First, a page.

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Playback of 3D motion capture with a computer is nothing new, but how about with a solid levitating object? MIT's Media Lab has developed ZeroN, a large magnet and 3D actuator, which can fly an "interaction element" (aka ball bearing) and control its position in space. You can also bump it to and ...

2 years ago 0 Comments
May 14, 2012 at 4:07PM
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Technology's holy grail is the development of a "perfect" Quantum Computer. Traditional computers recognize information as bits: binary information representing "On" or "Off" states. A quantum computer uses qubits: operating in superposition, a qubit exists in all states simultaneously -- not just ...

3 years ago 0 Comments
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Nokia's revealing the secrets behind ClearBlack: its display technology that, even under the brightest sunlight, renders black as black as blackest night during a dark spell. Wedged above the E7, Lumia 800 and 900 displays are three thin layers, a linear polarizer, a quarter-wave retardation film ...

3 years ago 0 Comments
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In 1927, a physics professor named Thomas Parnell launched an experiment on viscous liquids. 85 years later, we're still waiting for his results. It all began with a funnel, a beaker, and some melted tar pitch. Parnell, a professor at the University of Queensland in Australia, was hoping to demons...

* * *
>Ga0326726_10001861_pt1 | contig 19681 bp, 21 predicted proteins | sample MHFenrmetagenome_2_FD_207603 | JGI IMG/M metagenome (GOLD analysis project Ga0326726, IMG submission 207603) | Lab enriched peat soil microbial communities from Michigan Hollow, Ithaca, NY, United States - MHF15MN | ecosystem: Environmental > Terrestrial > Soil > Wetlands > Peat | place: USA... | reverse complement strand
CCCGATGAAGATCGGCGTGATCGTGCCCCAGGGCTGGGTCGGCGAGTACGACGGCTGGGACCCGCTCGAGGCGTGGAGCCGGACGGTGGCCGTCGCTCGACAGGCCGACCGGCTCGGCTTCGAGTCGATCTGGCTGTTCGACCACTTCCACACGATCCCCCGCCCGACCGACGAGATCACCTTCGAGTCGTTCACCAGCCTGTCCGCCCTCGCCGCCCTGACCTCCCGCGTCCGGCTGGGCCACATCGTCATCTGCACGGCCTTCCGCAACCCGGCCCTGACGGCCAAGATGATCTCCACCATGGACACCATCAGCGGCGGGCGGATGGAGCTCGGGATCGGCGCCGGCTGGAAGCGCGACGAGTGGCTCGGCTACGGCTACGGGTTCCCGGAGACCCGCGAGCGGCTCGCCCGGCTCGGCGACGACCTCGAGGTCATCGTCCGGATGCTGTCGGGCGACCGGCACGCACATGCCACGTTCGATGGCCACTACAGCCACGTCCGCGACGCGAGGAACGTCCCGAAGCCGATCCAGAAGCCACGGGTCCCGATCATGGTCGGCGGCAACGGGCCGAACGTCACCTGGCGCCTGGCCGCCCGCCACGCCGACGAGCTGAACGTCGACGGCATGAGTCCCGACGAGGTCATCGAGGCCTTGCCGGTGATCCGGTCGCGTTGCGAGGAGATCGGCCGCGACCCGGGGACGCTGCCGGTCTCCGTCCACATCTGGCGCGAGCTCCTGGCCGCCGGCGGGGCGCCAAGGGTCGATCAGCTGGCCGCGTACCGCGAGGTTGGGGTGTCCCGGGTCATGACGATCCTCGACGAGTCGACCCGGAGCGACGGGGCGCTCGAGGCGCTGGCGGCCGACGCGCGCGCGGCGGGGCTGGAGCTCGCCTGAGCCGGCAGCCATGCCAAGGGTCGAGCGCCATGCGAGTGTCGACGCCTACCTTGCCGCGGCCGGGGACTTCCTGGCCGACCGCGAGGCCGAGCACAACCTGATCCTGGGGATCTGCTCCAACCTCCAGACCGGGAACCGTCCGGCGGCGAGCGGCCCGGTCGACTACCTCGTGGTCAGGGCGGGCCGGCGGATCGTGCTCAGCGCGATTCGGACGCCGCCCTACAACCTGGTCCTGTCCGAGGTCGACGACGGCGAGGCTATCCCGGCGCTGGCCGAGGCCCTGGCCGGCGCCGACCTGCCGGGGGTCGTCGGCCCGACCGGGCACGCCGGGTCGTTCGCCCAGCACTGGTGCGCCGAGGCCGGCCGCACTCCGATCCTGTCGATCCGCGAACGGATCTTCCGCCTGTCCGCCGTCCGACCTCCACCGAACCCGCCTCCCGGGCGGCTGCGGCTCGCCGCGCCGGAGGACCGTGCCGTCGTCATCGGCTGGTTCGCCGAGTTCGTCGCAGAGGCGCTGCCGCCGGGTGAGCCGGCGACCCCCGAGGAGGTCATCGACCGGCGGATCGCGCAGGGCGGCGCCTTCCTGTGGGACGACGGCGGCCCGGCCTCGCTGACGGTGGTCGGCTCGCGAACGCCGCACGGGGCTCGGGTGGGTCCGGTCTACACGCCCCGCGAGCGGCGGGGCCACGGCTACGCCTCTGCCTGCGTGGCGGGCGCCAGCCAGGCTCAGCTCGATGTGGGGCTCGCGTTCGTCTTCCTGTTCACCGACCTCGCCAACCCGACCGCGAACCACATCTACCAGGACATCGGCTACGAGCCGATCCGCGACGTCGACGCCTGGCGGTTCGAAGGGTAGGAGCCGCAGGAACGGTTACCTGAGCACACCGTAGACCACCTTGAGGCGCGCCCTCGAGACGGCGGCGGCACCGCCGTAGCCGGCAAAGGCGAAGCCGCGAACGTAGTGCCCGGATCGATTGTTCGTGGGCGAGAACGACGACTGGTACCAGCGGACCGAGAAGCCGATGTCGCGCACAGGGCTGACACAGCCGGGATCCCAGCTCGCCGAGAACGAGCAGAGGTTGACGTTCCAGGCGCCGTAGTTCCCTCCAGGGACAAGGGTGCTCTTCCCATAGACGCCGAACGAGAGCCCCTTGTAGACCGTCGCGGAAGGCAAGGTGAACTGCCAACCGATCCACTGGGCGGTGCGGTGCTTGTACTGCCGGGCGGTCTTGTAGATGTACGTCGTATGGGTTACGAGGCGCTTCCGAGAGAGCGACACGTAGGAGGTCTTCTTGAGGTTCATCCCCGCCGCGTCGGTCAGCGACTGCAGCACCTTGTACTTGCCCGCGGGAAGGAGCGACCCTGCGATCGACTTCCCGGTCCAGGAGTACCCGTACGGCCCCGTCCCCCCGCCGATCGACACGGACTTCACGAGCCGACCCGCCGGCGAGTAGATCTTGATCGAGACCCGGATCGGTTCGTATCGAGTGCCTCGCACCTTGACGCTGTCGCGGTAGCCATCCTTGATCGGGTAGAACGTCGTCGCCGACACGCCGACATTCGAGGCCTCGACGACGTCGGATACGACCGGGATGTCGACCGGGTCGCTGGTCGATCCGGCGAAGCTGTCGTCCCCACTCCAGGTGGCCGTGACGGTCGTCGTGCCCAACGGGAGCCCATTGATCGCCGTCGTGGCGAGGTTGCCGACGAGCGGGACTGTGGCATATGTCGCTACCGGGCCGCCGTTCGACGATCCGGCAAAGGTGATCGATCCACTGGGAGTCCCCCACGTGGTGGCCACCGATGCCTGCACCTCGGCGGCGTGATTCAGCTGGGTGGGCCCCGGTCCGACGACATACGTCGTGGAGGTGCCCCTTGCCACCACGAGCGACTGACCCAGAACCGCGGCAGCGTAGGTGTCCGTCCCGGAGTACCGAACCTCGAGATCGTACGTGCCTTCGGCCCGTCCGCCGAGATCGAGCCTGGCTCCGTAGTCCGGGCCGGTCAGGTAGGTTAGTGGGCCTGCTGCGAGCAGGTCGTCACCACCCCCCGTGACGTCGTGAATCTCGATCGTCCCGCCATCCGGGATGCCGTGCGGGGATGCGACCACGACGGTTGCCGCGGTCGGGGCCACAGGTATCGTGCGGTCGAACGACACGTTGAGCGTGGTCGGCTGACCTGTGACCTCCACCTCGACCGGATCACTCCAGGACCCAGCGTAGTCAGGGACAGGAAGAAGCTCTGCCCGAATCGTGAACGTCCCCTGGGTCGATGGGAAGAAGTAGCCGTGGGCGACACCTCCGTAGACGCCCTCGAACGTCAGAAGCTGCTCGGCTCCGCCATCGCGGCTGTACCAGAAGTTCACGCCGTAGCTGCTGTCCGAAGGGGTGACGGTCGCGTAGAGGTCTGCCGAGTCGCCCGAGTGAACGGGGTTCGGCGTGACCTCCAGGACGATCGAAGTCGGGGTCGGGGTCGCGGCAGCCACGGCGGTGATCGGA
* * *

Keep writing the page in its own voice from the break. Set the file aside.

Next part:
3 years ago 0 Comments
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Wanna create your very own microscopic steam engine? Just take a colloid particle, put it in water, and add a laser. That's a CliffsNotes version of what a group of German researchers recently did to create the world's smallest steam engine. To pull it off, engineers from the University of Stut...

3 years ago 0 Comments
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What's up in the lands of Agon recently? Quite a lot if the latest Darkfall dev update is any indication. The lengthy wall o' text touches on current development tasks including the possibility of an improved third-person camera, momentum mechanics, and ragdoll physics for the game's animations. ...

3 years ago 0 Comments
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Instead of lugging a heavy microscope into the field, doctors and nurses in remote regions may have a more portable choice -- a lightweight microscope that replaces lenses with holograms. Researchers at UCLA announced a prototype dual-mode microscope that's lightweight, costs between $50 and $100...

3 years ago 0 Comments